Burger: First of all, let me say that you couldn’t grow up in the Depression and not be affected by a social awareness. And obviously that’s where I got mine. Experiencing it, not reading about it. Feeling it. The second part of your question, has the PR industry gone anywhere with social awareness? In terms of corporate policy, I think most PR people have withdrawn from the area completely and abandoned it to the communications function. I mentioned Wal-mart as a good example of a company that is doing something about it. I think there are quite a number of companies that are changing, that have changed policies to be socially more sensitive. When the corporations failed to change their policies, the law, forced by public opinion, changed it for them. I’ll give you an example. 1950, when I was running the assignment desk at CBS Television News, I hired what we then would have called a Negro, now African American, employee to work on the assignment desk for assigning stories. Very well qualified guy. Well afterwards, I was called in by the employment director and I was balled out like I will never forget and I was told that the company was stuck. They couldn’t’ fire him now but they didn’t want him in the first place and why did I hire him and if I ever did anything like that again I’d be fired. Well that was characteristic of the employment policies of most corporations in that period, and utilities across the country. The exclusions varied. They were always, I mean they always excluded African Americans, but many of them excluded Catholics. Some of them excluded Jews. Some excluded Protestants, and it was different everywhere, but there were all kinds of rules like that. Public opinion finally came not to tolerate this any more, and the law changed it for them.  But I don’t think public relations people played any role in that at all. I don’t think public relations people were sensitive to those things at all. Now maybe I am doing an injustice but very few companies that have shown leadership in that respect. But it didn’t come from the public relations people. It came from marketing people who said hey, if we do so and so, we’ll sell more products or something like that.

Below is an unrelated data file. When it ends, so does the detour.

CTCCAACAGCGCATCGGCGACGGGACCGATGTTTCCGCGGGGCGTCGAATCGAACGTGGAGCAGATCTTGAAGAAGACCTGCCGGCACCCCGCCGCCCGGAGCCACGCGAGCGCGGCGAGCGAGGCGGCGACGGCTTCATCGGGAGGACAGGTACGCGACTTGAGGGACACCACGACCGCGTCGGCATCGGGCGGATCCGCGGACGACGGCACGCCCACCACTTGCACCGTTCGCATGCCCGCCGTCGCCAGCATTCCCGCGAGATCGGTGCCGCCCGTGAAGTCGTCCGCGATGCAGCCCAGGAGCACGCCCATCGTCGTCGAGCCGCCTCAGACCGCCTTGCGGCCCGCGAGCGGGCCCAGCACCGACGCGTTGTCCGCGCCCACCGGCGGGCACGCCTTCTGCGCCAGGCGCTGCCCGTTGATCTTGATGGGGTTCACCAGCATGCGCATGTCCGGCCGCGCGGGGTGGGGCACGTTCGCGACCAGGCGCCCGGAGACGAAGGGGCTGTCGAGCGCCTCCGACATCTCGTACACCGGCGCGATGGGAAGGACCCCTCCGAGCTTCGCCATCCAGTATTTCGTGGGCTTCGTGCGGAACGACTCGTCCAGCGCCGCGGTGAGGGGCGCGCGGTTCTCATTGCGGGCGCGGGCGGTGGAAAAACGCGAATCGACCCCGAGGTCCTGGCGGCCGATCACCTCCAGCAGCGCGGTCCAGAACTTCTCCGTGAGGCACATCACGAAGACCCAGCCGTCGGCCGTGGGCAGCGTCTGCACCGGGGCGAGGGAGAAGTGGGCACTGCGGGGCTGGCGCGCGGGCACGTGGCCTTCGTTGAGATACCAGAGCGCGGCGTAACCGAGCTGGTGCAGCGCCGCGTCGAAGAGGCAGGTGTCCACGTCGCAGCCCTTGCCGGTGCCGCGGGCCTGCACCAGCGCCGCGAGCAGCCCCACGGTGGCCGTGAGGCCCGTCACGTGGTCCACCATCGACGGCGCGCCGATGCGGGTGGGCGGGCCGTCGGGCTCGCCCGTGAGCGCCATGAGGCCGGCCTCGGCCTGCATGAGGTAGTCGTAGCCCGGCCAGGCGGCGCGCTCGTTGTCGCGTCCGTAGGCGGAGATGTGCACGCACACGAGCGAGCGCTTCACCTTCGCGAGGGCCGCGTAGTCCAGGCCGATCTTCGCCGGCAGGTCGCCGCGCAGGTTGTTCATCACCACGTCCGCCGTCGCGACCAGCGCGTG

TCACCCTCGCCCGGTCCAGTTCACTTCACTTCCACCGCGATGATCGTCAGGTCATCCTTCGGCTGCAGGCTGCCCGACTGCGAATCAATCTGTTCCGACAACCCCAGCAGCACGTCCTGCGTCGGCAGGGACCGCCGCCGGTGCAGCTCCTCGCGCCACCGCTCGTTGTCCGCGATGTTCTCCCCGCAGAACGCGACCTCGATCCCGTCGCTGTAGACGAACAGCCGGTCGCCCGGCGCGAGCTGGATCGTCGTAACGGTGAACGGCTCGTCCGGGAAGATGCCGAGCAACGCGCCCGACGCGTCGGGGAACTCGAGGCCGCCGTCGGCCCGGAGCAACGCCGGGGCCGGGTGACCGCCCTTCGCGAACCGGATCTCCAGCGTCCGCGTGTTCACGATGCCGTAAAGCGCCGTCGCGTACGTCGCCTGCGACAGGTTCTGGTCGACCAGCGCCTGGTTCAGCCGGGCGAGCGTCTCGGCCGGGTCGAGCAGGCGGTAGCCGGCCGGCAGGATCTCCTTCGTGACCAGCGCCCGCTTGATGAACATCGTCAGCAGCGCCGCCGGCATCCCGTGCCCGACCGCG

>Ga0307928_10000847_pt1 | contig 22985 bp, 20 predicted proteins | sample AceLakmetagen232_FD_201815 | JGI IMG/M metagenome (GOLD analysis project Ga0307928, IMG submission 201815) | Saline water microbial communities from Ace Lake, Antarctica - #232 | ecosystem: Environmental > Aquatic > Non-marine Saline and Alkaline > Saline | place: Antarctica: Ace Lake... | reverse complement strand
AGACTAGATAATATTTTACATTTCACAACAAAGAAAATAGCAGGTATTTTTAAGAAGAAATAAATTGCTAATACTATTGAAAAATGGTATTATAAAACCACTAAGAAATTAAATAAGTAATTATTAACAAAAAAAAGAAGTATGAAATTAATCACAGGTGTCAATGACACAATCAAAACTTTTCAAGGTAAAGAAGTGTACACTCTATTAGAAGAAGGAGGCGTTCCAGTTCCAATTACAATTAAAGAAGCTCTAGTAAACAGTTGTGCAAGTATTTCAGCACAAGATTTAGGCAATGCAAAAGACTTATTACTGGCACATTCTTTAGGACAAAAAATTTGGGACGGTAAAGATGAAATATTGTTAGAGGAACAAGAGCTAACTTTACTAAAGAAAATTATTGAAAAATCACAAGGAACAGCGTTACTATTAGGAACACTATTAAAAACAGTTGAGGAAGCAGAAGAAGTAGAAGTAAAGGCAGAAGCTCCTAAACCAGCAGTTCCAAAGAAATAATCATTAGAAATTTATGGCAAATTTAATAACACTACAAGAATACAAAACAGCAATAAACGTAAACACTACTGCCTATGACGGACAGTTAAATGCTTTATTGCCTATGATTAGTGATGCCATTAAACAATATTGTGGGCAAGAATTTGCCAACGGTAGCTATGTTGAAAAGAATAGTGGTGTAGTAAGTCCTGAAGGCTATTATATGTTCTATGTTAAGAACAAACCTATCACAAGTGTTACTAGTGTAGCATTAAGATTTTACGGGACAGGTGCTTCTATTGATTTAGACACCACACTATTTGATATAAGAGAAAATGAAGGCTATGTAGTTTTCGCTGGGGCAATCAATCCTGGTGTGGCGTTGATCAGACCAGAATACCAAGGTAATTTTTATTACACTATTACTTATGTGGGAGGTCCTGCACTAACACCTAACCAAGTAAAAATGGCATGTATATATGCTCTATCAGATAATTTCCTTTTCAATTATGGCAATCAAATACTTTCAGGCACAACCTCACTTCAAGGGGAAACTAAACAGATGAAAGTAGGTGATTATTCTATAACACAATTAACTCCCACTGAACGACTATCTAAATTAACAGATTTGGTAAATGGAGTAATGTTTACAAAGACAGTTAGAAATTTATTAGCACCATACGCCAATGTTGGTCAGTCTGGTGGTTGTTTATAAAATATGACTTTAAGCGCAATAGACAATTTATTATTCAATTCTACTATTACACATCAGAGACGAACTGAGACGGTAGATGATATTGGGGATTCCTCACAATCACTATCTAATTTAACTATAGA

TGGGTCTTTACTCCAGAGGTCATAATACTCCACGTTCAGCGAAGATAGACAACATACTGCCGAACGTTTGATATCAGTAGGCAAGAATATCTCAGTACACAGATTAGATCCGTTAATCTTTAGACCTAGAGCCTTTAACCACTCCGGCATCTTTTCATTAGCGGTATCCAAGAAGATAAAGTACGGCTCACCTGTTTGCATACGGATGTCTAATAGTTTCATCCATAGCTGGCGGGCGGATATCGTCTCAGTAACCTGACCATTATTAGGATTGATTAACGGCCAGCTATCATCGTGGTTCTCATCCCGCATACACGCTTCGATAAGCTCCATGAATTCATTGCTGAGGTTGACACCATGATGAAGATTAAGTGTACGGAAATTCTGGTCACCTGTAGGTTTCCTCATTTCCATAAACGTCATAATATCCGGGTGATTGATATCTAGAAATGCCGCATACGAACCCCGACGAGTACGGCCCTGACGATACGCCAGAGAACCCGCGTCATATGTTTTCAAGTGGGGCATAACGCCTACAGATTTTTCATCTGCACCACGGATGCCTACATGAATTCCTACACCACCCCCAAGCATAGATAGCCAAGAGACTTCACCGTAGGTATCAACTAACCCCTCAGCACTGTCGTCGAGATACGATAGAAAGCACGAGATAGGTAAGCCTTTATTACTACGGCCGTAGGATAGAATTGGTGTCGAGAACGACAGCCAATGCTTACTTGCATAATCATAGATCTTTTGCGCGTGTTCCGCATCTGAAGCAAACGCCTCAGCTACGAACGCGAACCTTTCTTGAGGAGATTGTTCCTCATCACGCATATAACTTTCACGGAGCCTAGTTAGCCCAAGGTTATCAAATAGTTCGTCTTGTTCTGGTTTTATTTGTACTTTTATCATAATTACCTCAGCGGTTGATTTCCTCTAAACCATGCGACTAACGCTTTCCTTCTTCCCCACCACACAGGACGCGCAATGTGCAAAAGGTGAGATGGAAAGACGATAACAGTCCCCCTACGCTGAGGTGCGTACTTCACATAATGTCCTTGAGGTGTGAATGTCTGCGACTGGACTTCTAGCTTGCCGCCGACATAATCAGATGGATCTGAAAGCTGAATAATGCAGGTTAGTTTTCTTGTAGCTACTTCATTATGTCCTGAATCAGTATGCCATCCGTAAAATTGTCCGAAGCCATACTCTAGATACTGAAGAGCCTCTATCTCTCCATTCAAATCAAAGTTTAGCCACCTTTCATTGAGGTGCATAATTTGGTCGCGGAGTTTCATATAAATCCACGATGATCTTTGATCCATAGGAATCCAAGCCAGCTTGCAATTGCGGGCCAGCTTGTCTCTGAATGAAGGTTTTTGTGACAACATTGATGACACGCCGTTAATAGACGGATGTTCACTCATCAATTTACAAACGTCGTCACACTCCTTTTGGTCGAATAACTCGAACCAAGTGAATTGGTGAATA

Interviewer: Talk a little bit about your activities and influence in the National Urban League.